I've been asked to implement what amounts to a license-dongle using TPM for an x86_64 appliance which has a TPM chip. Essentially what is desired is to ensure that software released for the appliance can only run on the appliance itself such that if the software is migrated to a virtual machine or different hardware that it would refuse to function.
I don't expect the solution to be reverse-engineering resistant, but rather a typical 'dongle' type solution where it will impede normal users and keep enterprise customers honest.
I have successfully built and included the TPM modules, as well as TrouSerS, and the openssl-tpm-engine code - I can successfully take ownership of the TPM but beyond that the available documentation doesn't quite cover this use-case - or if it does I've so far been unable to find a plain english solution.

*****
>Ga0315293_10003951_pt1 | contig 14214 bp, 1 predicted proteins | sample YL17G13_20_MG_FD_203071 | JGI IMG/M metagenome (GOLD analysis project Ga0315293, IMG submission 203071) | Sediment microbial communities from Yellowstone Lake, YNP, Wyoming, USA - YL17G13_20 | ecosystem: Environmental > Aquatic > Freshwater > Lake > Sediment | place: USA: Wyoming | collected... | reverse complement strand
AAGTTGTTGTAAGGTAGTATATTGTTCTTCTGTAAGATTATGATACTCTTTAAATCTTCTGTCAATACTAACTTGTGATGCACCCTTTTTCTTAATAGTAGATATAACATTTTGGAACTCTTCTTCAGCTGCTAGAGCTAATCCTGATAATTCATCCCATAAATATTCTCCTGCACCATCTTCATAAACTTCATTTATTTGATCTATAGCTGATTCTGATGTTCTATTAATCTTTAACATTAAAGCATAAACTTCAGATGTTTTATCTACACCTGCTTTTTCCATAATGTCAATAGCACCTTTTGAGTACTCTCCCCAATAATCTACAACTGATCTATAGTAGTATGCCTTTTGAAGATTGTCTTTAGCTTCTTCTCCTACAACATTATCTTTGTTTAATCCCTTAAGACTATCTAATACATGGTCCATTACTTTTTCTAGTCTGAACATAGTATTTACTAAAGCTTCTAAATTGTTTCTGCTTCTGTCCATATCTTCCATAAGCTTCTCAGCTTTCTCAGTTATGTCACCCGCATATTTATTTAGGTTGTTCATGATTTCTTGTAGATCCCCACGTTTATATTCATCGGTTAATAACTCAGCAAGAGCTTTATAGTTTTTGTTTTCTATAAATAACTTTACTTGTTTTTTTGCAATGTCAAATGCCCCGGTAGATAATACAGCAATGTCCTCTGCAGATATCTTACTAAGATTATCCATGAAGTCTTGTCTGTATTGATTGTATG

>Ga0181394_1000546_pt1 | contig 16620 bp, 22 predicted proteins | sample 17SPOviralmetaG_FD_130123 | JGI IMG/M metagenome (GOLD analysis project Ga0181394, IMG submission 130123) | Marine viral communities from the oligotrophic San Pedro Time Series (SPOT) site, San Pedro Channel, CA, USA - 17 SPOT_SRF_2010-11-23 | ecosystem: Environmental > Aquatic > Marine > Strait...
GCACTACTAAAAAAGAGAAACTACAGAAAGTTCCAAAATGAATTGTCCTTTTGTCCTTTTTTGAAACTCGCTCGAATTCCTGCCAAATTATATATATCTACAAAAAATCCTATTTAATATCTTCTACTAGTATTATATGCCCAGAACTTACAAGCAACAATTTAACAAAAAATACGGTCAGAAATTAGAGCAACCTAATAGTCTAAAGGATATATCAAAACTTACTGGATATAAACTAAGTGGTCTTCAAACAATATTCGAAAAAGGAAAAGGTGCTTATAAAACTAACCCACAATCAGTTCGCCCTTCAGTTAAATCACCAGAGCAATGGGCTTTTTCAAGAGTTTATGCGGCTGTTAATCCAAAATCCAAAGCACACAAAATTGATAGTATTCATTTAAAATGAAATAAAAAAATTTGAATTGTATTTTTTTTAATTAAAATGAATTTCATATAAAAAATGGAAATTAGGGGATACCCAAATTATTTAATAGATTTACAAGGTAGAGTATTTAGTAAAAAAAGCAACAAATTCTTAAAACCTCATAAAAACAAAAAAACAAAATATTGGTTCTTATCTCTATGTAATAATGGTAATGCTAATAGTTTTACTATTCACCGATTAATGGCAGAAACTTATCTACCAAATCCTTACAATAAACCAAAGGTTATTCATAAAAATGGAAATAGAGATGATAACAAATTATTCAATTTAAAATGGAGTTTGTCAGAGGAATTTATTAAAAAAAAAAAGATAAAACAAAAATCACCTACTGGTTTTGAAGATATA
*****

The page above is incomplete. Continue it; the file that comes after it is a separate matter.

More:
I'd prefer if possible to rely on the secret nature of the private keys stored in the TPM rather than utilizing the platform components hashes (a hard-drive may die, CPU may be replaced, etc.. I'd rather err on the side of the customer such that the system doesn't become unusable after a routine hardware upgrade.
As well, ideally I suspect that this solution could be designed such that in manufacturing the public keys of each appliance are collected and added to a signing keychain so that the software could be signed against a single key that each appliance could have stored in the TPM, rather than requiring that the software be signed multiple times? I could be mistaken here but there has to be some bulk method of satisfying the platform authentication method otherwise it would seem very difficult to scale.